Diversity on Broadway

diversity on broadway in the 16/17 season

Representation is important.

I will repeat this as many times as it is necessary for you to understand it.

Representation. Is. Important.

As a straight white woman, I fully recognize my societal privilege. But women are still neither treated nor represented equally, and this needs to change. I decided to do a little bit of research on diversity on Broadway and see where the theatre industry is falling short. 

I compiled statistics from the 38 shows that opened on Broadway during the 16-17 season and put them into an infographic, found below. This was not done scientifically, and I can guarantee there are probably a handful of errors because I’m only human and I did this in just a matter of hours on Sunday night. But, the results were still shocking.

Diversity on Broadway

Of the 38 shows that opened this season:

  • Women wrote 5
  • Women of color wrote 1
  • Men and women teams wrote 2
  • Men of color wrote 1
  • Women directed 7
  • Women of color directed 0
  • Men and women teams directed 1
  • Men of color directed 1
  • Women had 24 leading roles
  • Women of color had 2 leading roles
  • People of color were in 66 main roles (i.e., not just an ensemble role)

Why It Matters

Representation is such an important topic to me. It just makes sense. If Broadway is America’s stage, shouldn’t it actually look like America? Shouldn’t it reflect back the world as it is to the people sitting in the audience, and not just a painfully male-centric, white-washed rendition? 

When men have more roles than women on stage, it means that men’s stories are being told more often than women’s stories despite the fact that women make up over half of the American population¹. The same goes for white people versus people of color. When women and people of color write shows, they tend to write more roles for their demographics than their white male counterparts do. 

As I was compiling the statistics, I cringed whenever a play or musical was written by yet another white man. This isn’t a criticism of the talent these men have or the power of the stories they spent years of their lives writing. (My personal favorite show of the season, Dear Evan Hansen, was written by 3 white men.) However, there are countless voices being silenced when women and playwrights of color do not get produced on Broadway. This sets a precedent for producers that women and people of color can’t sell tickets. (However, slowly but surely, times are changing: last season, Waitress made history with an all-female creative team telling a story of female empowerment, and Hamilton, written by Puerto Rican Lin-Manuel Miranda, has a richly diverse cast. Both shows regularly make over one million dollars in weekly ticket sales.)  

Only two plays this season were written by people of color, and both of them were written by African Americans. What about Asians? South Asians? Latinx? Pacific Islanders? Native Americans? When you really think about it, you start realize just how much is missing.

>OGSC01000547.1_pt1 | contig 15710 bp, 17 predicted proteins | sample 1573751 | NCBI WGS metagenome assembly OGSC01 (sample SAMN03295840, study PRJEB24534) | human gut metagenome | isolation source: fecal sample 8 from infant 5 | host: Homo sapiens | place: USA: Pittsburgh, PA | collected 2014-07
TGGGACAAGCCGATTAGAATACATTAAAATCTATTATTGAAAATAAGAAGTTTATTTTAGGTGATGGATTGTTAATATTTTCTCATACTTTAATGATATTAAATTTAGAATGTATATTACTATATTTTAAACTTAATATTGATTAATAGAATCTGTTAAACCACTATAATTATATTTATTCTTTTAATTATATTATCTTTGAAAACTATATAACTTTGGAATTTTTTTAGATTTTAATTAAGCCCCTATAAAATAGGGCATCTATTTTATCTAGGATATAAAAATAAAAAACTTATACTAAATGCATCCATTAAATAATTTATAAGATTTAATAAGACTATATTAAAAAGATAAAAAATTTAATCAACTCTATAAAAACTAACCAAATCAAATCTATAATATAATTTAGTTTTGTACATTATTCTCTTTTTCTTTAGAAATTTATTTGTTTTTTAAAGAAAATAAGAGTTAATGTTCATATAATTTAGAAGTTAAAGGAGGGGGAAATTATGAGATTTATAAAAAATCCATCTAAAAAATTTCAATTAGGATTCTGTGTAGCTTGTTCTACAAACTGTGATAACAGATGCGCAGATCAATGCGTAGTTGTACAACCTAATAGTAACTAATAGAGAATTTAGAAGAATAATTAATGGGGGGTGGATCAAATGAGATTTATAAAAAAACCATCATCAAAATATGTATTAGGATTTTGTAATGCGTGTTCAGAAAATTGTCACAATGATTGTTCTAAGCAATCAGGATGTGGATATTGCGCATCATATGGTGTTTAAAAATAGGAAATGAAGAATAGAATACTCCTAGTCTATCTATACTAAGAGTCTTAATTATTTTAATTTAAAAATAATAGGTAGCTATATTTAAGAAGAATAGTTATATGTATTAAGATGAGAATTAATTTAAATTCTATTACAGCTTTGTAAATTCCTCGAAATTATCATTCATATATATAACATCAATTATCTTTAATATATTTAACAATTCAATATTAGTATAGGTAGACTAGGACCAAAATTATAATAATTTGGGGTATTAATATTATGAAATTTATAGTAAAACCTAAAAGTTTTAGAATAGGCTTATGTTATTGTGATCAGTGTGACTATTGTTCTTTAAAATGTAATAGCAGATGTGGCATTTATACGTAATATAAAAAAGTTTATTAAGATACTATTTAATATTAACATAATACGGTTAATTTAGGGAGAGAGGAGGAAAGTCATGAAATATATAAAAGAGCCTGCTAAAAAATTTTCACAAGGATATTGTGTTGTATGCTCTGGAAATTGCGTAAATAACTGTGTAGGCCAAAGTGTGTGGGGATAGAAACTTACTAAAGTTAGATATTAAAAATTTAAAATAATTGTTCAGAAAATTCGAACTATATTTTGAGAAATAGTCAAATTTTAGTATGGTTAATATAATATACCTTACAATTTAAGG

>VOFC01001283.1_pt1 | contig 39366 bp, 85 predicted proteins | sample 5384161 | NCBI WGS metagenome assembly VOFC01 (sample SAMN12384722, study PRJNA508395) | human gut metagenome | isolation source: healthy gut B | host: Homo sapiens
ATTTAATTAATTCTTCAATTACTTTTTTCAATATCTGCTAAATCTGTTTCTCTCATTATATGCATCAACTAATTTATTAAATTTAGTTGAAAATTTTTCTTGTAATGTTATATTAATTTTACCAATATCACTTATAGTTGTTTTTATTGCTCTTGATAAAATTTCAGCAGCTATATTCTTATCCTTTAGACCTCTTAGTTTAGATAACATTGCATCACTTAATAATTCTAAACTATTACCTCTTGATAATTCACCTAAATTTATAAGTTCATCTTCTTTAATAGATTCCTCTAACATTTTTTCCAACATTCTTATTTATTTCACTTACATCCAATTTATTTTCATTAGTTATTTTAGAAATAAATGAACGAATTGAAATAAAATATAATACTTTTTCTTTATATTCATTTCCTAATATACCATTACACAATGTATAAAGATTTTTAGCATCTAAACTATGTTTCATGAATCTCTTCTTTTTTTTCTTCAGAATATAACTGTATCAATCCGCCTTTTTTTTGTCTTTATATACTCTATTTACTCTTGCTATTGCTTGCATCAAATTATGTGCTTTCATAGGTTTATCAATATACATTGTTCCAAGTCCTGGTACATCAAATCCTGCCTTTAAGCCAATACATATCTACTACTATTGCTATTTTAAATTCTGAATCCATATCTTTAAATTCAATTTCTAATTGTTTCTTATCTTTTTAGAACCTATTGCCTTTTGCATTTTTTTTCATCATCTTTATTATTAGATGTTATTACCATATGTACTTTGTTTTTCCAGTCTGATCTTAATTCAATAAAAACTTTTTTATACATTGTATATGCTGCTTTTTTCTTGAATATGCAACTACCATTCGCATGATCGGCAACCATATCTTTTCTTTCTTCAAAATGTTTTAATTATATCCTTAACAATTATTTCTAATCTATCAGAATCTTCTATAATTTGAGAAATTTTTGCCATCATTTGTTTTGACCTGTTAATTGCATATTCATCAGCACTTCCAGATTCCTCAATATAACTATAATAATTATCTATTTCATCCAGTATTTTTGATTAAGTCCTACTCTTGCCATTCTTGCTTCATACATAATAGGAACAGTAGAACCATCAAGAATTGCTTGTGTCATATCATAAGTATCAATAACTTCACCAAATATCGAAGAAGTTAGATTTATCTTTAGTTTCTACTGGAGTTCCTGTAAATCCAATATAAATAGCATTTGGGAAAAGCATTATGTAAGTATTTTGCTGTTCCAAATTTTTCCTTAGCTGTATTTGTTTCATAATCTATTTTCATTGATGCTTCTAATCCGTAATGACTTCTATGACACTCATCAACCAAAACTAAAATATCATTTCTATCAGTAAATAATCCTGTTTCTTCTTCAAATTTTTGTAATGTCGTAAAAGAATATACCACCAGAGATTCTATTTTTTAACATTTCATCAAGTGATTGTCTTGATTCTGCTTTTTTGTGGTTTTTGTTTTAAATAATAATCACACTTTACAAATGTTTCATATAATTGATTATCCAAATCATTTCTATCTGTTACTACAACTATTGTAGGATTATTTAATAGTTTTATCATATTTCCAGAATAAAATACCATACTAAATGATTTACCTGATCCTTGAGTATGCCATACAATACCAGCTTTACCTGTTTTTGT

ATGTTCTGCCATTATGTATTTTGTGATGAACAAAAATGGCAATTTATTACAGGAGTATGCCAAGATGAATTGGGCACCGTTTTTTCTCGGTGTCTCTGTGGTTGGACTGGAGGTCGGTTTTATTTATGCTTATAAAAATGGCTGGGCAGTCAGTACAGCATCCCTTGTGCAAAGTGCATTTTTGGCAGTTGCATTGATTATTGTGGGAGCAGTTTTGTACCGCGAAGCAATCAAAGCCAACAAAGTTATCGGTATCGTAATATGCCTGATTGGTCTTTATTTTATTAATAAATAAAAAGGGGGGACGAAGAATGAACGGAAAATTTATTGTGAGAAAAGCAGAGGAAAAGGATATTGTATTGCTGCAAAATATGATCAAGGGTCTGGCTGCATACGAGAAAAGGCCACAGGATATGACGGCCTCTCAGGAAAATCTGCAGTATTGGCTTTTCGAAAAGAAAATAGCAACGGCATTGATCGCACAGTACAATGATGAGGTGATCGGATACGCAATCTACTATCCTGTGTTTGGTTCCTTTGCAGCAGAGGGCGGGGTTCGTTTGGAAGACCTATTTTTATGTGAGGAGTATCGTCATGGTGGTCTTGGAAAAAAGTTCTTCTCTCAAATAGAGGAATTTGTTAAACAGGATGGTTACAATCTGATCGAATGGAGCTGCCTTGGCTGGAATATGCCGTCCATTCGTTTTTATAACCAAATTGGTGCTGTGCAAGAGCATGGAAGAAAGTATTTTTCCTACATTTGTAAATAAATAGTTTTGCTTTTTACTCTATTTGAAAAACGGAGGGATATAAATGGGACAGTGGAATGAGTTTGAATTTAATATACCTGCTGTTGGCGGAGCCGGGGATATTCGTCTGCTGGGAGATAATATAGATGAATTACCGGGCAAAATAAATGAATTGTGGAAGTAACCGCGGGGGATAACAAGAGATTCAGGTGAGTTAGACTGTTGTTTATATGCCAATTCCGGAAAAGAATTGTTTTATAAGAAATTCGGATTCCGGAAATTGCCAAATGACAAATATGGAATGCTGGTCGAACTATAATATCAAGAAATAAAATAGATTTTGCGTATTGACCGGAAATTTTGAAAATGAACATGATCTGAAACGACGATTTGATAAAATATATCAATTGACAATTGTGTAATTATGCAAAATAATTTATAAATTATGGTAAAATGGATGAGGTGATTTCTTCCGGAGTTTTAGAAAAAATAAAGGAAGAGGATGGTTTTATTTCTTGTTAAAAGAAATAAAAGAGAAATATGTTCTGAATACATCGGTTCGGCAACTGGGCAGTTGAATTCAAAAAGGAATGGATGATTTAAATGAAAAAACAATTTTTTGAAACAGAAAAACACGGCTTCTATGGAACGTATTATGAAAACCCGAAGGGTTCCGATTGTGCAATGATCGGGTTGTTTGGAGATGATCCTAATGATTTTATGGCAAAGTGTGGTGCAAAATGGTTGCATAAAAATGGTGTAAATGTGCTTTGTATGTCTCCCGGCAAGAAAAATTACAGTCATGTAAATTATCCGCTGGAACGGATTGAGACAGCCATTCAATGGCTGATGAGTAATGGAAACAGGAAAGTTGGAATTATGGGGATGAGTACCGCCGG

There is so much power in being able to look up at a stage and see people who look like you, telling stories that resonate with you and your life experiences. When they’re missing, you start to wonder what’s wrong with you. You have nothing to look towards to learn about the human experience of your demographic, to learn that the trials and struggles you go through are shared, to know you’re not alone. 

Representation is also important for the people who may not encounter diverse populations in their everyday lives. Seeing stories different from one’s own increases cultural awareness, kindness and empathy². It helps to break down stereotypes and sparks dialogue that improves one’s understanding of people and situations that may be unfamiliar, creating a more welcoming, loving and tolerant society. 

I’m not a producer. I don’t have millions of dollars and countless hours to invest in putting up a new show on Broadway. But, I do believe that change starts with us, with our generation. We can go out and actively support plays written and directed by women and people of color, buying tickets, telling our friends, and voicing our love loud and clear. For change to happen, our voices need to be heard. This also means women and people of color need to pick up pens and start writing, start creating opportunities for themselves, because no one will just hand them out. Change will take years of hard work and dedication, but I know it’s possible. So, let’s get to work. 

What are your thoughts about diversity on Broadway? I’d love to hear what you have to say. Let me know in the comments below! 

Diversity On Broadway Infographic

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¹Women’s Health USA 2012. “U.S. Population.” Health Resources and Service Administration, https://mchb.hrsa.gov/whusa12/pc/pages/usp.html

²University of Arkansas, Fayetteville. “Major benefits for students who attend live theater, study finds.” ScienceDaily, 16 October 2014, https://www.sciencedaily.com/releases/2014/10/141016165953.htm

More about Kelly

Hi, I’m Kelly! I’m here to give busy college students a guide to navigating the modern theatre world. I’m passionate about spreading my love of theatre, traveling, and trying new things.

One thought on “Diversity on Broadway

  1. “It’s time to let women talk back” | Drama Lit Blog 2.0: BU School of Theatre

    […] maven” states shocking numbers for the 2016-2017 season. I suggest you check out the breakdown, but some of the ones that stuck out to me are […]


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